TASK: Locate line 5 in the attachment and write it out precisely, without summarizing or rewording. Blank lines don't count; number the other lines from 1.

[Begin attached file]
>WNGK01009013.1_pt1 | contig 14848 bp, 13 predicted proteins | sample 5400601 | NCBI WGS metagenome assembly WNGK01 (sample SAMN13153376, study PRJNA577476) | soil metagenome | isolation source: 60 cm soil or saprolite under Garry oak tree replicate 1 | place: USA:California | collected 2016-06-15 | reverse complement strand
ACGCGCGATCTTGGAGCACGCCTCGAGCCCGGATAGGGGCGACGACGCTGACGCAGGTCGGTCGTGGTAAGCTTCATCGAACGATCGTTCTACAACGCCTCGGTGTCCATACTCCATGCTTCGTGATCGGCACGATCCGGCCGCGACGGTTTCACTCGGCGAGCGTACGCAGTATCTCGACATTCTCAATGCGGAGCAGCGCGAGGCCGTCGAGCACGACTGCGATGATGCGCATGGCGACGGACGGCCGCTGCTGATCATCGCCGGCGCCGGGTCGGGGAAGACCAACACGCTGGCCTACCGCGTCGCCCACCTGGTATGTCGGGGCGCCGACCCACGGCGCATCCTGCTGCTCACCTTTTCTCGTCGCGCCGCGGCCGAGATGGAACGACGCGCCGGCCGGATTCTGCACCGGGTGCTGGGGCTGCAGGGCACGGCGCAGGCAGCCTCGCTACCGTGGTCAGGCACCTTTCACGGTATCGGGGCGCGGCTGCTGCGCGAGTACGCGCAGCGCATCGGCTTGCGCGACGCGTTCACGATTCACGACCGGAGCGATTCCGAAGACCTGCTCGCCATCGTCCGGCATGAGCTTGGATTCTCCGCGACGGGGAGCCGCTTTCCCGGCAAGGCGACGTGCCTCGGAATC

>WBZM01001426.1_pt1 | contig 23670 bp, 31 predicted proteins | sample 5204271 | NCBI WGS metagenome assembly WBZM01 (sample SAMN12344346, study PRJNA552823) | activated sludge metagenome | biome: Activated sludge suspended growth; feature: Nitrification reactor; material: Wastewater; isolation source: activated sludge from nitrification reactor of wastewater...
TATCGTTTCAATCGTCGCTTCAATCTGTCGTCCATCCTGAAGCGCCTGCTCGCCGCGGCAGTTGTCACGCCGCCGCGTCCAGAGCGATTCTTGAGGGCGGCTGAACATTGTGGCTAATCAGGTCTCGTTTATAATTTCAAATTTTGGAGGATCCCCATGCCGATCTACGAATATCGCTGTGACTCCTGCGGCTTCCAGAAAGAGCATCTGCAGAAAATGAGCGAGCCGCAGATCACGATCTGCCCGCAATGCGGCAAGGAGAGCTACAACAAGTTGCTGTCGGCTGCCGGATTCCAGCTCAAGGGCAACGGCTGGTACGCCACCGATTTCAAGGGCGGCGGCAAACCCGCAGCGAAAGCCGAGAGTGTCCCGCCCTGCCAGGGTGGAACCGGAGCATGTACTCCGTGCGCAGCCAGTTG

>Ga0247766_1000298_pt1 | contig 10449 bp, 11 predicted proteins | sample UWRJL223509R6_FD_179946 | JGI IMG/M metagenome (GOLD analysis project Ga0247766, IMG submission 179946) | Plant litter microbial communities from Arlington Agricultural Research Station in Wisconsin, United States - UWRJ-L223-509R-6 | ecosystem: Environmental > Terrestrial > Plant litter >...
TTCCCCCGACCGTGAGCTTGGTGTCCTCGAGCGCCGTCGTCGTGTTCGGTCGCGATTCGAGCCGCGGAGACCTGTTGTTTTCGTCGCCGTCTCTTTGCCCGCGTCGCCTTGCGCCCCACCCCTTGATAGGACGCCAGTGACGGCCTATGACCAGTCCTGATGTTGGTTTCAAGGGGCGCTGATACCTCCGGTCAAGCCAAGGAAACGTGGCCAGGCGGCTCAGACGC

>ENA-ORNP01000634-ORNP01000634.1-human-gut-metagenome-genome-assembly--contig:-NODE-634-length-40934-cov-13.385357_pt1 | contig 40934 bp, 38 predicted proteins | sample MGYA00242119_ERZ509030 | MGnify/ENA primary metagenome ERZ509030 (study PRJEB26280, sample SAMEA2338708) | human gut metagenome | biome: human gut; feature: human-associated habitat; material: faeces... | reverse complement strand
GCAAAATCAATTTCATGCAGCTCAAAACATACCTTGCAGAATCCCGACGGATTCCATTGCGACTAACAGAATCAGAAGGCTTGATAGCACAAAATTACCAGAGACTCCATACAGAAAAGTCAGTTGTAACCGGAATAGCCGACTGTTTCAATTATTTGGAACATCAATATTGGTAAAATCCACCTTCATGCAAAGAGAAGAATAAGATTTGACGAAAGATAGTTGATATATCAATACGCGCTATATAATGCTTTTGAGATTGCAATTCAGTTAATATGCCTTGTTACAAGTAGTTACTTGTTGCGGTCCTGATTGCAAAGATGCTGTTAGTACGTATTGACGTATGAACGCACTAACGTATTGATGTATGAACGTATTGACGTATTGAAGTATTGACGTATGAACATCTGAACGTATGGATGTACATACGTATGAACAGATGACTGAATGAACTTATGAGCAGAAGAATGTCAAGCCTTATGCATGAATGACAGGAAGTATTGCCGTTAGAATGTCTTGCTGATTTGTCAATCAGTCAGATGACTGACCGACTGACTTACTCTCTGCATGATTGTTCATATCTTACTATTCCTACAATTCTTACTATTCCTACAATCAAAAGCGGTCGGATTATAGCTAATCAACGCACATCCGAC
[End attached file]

>Ga0247766_1000298_pt1 | contig 10449 bp, 11 predicted proteins | sample UWRJL223509R6_FD_179946 | JGI IMG/M metagenome (GOLD analysis project Ga0247766, IMG submission 179946) | Plant litter microbial communities from Arlington Agricultural Research Station in Wisconsin, United States - UWRJ-L223-509R-6 | ecosystem: Environmental > Terrestrial > Plant litter >...